"So too, where in view of the evidence and the entire record accused should have been adjudged guilty of a lesser offense or degree of crime, as a general rule the appellate court need not reserve or order a new trial, but may modify or order the modification of the judgment accordingly;"

The foregoing commentary also notes some authority to the contrary, but such is in the minority.

Oklahoma has a statute worded similarly to that of this state. It says in part that:

"The Appellate Court may reverse, affirm or modify the judgment appealed from...." 22 O.S. 1941 § 1066.

In Kilpatrick v. State (1942), 75 Okla. Cr. 28, 128 P.2d 246, the appellate court, on the basis of this statute, reduced the crime of which the appellant *620 was found guilty from rape to assault and battery with intent where the evidence was insufficient for the greater offense but was sufficient to cover that of the lesser. The court said (p. 249):

"This court has the power, when it considers it necessary in the furtherance of justice, to modify the sentence which has been imposed. Section 3204, O.S. 1931, 22 O.S. 1941 § 1066. Under this statute the Criminal Court of Appeals has the power to reduce the judgment for first degree rape to an included offense and fix appropriate punishment. Cunningham v. State, 55 Okla. Cr. 67, 24 P.2d 1013; Lebo v. State, 40 Okla. Cr. 116, 267 P. 288; Plaster v. State, 45 Okla. Cr. 452, 383 P. 802."

In a later case from the same state, Woolridge v. State (1953), 97 Okla. Cr. 326, 263 P.2d 196, the court on appeal exercised the same authority and stated: (pp. 201-02)

"After a careful study of the entire record, it is our conclusion that the physical facts and other testimony were sufficient to sustain a conviction for the included offense of assault with intent to commit rape, and in the furtherance of justice, this court will modify, and does hereby modify the conviction for rape in the first degree to that of the included offense of assault with intent to commit rape, and the punishment assessed the defendant is reduced from 15 years in the State penitentiary to a term of five years in the State penitentiary, and as thus modified the judgment is affirmed, under the precedent of Kilpatrick v. State, 75 Okla. Cr. 28, 128 P.2d 246; 22 O.S. 1951 § 1066"

In Wyoming, a similar statute exists authorizing the court on appeal to "modify" the judgment and sentence. The high court of that state interpreted such a statute as authorizing the court to reduce the judgment to that of a lesser included offense where *621 the evidence warranted the same. State v. Sorrentino (1924), 31 Wyo. 129, 224 Pac. 420, 34 A.L.R. 1477. The court said, in construing that statute (pp. 1486-87):

"This construction gives full force to the word `modify' in § 7589, supra, and must, accordingly, be the construction that should be adopted, giving this court full power to modify any judgment. This power should, of course, not be exercised where an error in the record is one which had deprived a defendant of a fair trial throughout, prejudicially affecting the conviction for any crime at all, and it may well be that the power can be exercised only in a comparatively few cases. We think, however, that in view of all of the evidence in this case, it is properly exercised in the case at bar. Manslaughter, though it may be a distinct crime from that of murder, is nevertheless, included in the latter. State v. Quan Sue, 191 Iowa 144, 179 N.W. 972, 976; People v. Farrell, 146 Mich. 264, 274, 109 N.W. 440; Com. v. McPike, 3 Cush 181, 50 Am.Dec. 727. The verdict of murder in the second degree necessarily implies the finding of all of the facts essential to the offense of voluntary manslaughter, and the defendant has had the benefit of a trial for that offense as fully as though the information herein had contained that charge only. The verdict is, as we have seen, excessive, and should be treated as illegal as to such excess, but as to such excess only."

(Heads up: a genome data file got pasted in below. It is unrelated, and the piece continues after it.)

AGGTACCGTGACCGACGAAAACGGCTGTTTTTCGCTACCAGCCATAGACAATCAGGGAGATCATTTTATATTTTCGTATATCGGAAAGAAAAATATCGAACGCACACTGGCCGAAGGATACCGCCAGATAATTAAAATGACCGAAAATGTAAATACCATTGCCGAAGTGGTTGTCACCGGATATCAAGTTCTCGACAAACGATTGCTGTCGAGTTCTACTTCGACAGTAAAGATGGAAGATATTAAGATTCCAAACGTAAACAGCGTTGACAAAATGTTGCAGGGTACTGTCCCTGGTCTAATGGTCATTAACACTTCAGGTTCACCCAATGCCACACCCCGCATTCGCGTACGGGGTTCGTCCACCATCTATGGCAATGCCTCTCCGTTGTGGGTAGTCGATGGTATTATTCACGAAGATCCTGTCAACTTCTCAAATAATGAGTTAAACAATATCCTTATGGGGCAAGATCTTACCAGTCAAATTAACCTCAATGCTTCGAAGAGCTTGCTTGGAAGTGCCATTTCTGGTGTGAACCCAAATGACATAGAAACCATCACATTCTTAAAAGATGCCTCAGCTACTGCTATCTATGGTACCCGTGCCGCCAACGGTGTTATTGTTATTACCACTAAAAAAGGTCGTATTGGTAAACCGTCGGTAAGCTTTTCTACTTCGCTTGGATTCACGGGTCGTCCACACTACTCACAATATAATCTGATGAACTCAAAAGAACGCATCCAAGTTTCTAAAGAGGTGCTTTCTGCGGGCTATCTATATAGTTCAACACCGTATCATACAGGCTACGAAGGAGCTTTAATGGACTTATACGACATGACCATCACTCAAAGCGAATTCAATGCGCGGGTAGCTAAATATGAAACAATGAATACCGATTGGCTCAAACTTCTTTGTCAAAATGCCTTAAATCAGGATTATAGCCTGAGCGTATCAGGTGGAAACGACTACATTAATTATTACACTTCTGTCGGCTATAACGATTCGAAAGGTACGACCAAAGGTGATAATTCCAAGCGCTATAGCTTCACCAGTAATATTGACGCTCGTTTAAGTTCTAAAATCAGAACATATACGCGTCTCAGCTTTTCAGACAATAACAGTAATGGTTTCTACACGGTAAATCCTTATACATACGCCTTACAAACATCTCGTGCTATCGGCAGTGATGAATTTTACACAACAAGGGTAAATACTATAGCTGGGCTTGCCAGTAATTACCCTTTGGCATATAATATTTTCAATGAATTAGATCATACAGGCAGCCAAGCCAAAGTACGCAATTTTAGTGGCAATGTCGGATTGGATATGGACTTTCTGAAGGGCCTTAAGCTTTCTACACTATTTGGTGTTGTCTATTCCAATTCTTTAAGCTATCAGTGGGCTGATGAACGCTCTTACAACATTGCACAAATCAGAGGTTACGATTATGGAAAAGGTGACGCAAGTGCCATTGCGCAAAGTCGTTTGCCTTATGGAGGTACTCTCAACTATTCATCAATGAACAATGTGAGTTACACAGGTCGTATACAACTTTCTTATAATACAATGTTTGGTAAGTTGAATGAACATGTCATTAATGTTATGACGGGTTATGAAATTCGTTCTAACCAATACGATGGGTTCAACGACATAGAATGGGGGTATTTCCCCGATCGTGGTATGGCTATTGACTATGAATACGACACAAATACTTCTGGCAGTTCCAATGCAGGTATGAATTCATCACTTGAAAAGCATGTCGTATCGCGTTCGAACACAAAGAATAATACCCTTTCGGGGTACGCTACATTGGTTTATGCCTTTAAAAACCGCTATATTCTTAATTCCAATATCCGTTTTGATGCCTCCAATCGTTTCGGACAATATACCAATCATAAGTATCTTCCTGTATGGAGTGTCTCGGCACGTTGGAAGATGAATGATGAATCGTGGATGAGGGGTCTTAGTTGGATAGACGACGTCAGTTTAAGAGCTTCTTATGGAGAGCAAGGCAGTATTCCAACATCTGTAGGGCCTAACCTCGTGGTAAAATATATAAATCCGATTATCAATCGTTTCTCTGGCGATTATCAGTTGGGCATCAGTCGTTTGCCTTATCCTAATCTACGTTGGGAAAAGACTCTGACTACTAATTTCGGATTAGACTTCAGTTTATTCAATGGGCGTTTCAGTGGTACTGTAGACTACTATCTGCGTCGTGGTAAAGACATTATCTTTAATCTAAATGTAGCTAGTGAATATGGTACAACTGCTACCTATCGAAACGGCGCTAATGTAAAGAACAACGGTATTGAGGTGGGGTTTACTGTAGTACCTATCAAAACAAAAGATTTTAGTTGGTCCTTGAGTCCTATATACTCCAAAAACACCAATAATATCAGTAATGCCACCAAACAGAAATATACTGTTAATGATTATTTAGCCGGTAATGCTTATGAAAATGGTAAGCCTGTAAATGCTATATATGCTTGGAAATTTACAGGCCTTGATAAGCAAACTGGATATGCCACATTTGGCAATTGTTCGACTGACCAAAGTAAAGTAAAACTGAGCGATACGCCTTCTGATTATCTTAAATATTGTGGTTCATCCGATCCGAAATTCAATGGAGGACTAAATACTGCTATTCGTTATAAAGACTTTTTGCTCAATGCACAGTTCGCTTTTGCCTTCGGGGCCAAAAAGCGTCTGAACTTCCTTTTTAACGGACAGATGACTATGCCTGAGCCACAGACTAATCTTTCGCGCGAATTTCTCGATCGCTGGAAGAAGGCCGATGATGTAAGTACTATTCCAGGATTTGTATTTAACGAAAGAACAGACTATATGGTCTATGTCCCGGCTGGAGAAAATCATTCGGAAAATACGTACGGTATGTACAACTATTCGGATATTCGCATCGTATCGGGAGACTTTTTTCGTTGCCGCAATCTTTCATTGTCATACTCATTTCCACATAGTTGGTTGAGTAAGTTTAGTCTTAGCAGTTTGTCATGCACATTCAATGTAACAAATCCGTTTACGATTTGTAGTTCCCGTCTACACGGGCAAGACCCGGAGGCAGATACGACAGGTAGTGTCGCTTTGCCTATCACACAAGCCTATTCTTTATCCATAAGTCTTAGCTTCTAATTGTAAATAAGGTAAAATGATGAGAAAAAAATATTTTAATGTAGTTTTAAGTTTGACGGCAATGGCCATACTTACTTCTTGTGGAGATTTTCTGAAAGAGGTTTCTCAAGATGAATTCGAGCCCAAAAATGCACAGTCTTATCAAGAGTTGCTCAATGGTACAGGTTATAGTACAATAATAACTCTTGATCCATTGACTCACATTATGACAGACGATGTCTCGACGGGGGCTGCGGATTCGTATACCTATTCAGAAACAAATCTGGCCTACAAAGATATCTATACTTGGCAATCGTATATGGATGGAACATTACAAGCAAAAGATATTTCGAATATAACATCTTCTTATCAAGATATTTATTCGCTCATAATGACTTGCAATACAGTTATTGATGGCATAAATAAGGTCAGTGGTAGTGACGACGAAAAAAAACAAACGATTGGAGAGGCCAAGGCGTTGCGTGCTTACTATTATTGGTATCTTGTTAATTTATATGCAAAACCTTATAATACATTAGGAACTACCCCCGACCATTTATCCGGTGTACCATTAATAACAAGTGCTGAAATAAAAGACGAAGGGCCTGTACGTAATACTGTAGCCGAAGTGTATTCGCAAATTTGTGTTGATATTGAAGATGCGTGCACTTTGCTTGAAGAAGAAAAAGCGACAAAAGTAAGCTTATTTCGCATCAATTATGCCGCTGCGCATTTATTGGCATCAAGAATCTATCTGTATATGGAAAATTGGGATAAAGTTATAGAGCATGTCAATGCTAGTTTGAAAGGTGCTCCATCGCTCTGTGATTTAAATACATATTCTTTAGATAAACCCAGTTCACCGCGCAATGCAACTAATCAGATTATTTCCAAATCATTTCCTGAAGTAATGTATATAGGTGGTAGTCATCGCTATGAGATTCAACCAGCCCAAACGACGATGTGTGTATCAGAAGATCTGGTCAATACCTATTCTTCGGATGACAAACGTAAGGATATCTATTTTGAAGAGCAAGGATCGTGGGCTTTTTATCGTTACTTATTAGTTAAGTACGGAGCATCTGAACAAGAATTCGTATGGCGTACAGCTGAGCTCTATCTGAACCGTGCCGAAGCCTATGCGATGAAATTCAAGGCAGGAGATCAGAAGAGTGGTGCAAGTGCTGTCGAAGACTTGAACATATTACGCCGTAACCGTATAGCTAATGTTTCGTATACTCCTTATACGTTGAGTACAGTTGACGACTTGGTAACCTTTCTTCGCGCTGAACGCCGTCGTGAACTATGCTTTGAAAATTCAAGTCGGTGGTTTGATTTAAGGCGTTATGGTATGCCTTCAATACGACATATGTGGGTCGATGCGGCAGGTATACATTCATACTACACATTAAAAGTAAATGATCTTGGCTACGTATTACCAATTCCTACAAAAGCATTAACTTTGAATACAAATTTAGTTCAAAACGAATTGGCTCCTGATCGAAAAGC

In the State of Ohio, the Constitution contains a provision very similar in wording to the statute in our state, and it has been held, under the interpretation given this constitutional language, that the court has the power to modify a judgment by reducing it to a lesser offense where the evidence warrants the same. State v. Porello (1941), 139 Ohio St. 239, 34 N.E.2d 198.

*622 There are a number of states without any constitutional or statutory authority specifically authorizing the modification or alteration of judgments on appeal in criminal cases; yet the high courts of those states have found that they have inherent discretion to do so.

In Forsha v. State (1946), 183 Tenn. 604, 194 S.W.2d 463, a conviction of murder in the first degree was reduced to murder in the second degree because of the failure to prove premeditation. The court made the following statement (p. 467):

"In opposition to petitioner's contention that we should reverse and remand for a new trial, the State contends that the conviction of murder in the second degree should be sustained. It is argued that the petitioner has had a fair trial under the Constitution, and the law does not require us to remand for a new trial upon the lesser crimes. We think this position of the State is sound. If the evidence does not preponderate in favor of the petitioner's innocence of murder in the second degree, the State is entitled to have his conviction of that offense affirmed. "We do no violence to any legal right of petitioner because he has had a fair trial `by his peers' and was found guilty. There is no insistence that he did not have such a trial as to his guilt or innocence of all offenses. "The contention made that upon a remand a jury perchance might acquit him of all offenses cannot be given serious consideration. For us to remand this case upon any such hypothesis would be to give recognition to one's right to gamble with the cause of justice to the prejudice of the peace and good order of society. The petitioner admits he is guilty of involuntary mansalaughter. "While petitioner's counsel has presented the strongest argument that could be made against the power of appellate courts to modify and reduce punishment in criminal cases, we feel that complete justice has been done the petitioner in applying the rule announced in the Corlew case."